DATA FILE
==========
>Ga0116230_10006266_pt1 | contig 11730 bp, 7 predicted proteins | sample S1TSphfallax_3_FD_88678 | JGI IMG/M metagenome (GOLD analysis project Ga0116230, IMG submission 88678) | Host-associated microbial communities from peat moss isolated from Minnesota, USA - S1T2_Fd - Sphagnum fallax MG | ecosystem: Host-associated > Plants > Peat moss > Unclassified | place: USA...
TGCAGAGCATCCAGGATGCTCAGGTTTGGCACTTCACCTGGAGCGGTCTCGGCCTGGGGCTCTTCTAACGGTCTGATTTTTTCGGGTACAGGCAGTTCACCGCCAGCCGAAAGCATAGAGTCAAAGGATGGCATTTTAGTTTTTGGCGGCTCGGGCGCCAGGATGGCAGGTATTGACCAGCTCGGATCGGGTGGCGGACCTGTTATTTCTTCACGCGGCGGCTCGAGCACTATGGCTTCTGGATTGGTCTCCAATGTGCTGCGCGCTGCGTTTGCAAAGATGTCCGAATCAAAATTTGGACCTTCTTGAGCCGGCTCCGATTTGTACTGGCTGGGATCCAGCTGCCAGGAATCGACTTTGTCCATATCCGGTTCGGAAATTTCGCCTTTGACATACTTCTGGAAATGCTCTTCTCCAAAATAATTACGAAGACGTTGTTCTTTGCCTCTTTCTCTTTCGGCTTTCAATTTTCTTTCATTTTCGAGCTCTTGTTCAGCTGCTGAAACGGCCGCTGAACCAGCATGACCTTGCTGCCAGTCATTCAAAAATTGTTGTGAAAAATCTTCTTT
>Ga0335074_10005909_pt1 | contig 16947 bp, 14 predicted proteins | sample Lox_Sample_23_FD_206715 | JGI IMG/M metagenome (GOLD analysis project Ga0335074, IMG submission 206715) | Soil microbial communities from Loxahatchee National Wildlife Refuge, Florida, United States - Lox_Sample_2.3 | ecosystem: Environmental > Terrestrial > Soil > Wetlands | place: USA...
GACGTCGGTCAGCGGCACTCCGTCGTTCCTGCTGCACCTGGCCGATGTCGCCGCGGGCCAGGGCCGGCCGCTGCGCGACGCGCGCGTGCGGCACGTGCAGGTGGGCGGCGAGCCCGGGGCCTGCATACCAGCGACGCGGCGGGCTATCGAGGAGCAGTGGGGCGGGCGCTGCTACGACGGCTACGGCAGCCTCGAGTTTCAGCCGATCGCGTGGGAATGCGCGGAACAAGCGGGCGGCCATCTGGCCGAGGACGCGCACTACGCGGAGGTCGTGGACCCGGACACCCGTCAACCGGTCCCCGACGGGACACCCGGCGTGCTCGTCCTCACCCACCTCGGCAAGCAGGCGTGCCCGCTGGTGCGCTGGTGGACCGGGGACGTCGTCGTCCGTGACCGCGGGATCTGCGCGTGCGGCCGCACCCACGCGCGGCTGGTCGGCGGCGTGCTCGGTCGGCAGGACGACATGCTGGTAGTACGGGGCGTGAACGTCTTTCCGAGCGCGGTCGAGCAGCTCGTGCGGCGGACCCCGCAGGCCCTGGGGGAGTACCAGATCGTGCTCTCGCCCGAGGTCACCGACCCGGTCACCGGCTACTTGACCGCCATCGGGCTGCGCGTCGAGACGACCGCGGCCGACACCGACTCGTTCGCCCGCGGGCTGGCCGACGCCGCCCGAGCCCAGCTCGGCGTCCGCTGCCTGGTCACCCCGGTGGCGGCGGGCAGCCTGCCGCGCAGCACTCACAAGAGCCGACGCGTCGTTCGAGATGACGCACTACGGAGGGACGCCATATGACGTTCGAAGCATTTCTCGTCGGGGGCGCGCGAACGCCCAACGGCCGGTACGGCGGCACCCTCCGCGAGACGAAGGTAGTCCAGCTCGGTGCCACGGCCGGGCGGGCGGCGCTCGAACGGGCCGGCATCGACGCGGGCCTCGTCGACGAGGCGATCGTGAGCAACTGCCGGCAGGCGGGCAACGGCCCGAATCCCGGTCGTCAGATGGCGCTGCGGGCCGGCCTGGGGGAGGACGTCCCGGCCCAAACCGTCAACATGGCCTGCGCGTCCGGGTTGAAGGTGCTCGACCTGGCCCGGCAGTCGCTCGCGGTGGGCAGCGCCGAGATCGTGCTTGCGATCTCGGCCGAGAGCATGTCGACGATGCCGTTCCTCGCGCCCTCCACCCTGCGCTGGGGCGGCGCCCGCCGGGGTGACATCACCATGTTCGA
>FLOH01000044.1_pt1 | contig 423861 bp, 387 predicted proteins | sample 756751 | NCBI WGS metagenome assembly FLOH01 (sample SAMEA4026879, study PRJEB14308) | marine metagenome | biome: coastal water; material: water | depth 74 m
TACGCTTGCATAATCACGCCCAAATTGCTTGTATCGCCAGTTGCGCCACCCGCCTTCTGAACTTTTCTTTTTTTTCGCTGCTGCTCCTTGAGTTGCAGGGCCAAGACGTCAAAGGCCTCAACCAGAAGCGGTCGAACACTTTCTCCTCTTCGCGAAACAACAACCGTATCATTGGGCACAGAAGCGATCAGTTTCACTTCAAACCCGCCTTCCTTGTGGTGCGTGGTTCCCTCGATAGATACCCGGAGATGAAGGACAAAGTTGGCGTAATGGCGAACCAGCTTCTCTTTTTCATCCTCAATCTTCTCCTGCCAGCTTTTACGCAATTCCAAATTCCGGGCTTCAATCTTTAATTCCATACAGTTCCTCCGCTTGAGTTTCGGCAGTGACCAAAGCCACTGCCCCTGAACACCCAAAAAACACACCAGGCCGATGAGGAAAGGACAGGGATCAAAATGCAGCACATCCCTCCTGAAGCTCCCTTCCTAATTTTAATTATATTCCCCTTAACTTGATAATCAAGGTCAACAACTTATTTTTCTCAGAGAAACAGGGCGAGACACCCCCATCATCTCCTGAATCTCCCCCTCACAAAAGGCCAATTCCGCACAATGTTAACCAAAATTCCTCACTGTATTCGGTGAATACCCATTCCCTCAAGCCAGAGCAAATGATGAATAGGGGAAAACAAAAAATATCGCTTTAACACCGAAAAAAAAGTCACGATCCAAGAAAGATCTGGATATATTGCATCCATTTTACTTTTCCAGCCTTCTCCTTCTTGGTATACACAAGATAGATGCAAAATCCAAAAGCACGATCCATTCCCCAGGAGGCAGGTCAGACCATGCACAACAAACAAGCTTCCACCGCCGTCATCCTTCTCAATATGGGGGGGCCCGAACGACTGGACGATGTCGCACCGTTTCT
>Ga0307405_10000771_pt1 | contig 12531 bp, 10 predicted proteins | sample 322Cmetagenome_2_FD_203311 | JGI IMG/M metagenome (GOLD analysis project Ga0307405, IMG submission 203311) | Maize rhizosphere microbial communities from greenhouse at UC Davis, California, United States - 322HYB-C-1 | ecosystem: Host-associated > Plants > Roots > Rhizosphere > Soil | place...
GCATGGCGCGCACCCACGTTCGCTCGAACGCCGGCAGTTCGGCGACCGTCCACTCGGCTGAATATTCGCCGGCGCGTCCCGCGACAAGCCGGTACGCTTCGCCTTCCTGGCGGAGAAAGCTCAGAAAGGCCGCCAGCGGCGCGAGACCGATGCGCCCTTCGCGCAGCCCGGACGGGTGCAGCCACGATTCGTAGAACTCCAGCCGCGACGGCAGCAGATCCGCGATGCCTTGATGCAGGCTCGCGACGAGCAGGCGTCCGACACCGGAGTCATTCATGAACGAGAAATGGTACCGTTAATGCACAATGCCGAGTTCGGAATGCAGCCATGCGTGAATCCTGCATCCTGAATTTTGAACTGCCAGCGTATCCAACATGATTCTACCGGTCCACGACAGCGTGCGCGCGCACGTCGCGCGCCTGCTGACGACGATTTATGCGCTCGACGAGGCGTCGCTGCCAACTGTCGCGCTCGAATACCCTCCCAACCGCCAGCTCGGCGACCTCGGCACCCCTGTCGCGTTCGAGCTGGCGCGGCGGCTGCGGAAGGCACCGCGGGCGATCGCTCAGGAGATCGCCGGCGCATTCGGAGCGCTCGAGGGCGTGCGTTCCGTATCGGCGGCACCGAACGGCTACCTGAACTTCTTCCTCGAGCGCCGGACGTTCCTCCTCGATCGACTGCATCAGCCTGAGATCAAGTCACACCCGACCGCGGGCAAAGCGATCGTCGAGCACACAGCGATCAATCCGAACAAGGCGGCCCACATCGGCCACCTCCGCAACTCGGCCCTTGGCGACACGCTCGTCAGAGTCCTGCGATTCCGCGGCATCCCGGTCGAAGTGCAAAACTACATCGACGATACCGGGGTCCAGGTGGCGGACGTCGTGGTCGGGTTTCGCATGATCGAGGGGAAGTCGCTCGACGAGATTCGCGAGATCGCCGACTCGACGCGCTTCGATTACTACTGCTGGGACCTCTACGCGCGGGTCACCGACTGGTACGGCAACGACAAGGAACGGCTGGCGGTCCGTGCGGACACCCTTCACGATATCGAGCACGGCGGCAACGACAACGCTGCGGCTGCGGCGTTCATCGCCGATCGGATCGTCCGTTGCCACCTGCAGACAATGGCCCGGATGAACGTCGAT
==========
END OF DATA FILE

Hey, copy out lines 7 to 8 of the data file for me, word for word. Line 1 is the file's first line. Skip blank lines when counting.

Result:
>Ga0307405_10000771_pt1 | contig 12531 bp, 10 predicted proteins | sample 322Cmetagenome_2_FD_203311 | JGI IMG/M metagenome (GOLD analysis project Ga0307405, IMG submission 203311) | Maize rhizosphere microbial communities from greenhouse at UC Davis, California, United States - 322HYB-C-1 | ecosystem: Host-associated > Plants > Roots > Rhizosphere > Soil | place...
GCATGGCGCGCACCCACGTTCGCTCGAACGCCGGCAGTTCGGCGACCGTCCACTCGGCTGAATATTCGCCGGCGCGTCCCGCGACAAGCCGGTACGCTTCGCCTTCCTGGCGGAGAAAGCTCAGAAAGGCCGCCAGCGGCGCGAGACCGATGCGCCCTTCGCGCAGCCCGGACGGGTGCAGCCACGATTCGTAGAACTCCAGCCGCGACGGCAGCAGATCCGCGATGCCTTGATGCAGGCTCGCGACGAGCAGGCGTCCGACACCGGAGTCATTCATGAACGAGAAATGGTACCGTTAATGCACAATGCCGAGTTCGGAATGCAGCCATGCGTGAATCCTGCATCCTGAATTTTGAACTGCCAGCGTATCCAACATGATTCTACCGGTCCACGACAGCGTGCGCGCGCACGTCGCGCGCCTGCTGACGACGATTTATGCGCTCGACGAGGCGTCGCTGCCAACTGTCGCGCTCGAATACCCTCCCAACCGCCAGCTCGGCGACCTCGGCACCCCTGTCGCGTTCGAGCTGGCGCGGCGGCTGCGGAAGGCACCGCGGGCGATCGCTCAGGAGATCGCCGGCGCATTCGGAGCGCTCGAGGGCGTGCGTTCCGTATCGGCGGCACCGAACGGCTACCTGAACTTCTTCCTCGAGCGCCGGACGTTCCTCCTCGATCGACTGCATCAGCCTGAGATCAAGTCACACCCGACCGCGGGCAAAGCGATCGTCGAGCACACAGCGATCAATCCGAACAAGGCGGCCCACATCGGCCACCTCCGCAACTCGGCCCTTGGCGACACGCTCGTCAGAGTCCTGCGATTCCGCGGCATCCCGGTCGAAGTGCAAAACTACATCGACGATACCGGGGTCCAGGTGGCGGACGTCGTGGTCGGGTTTCGCATGATCGAGGGGAAGTCGCTCGACGAGATTCGCGAGATCGCCGACTCGACGCGCTTCGATTACTACTGCTGGGACCTCTACGCGCGGGTCACCGACTGGTACGGCAACGACAAGGAACGGCTGGCGGTCCGTGCGGACACCCTTCACGATATCGAGCACGGCGGCAACGACAACGCTGCGGCTGCGGCGTTCATCGCCGATCGGATCGTCCGTTGCCACCTGCAGACAATGGCCCGGATGAACGTCGAT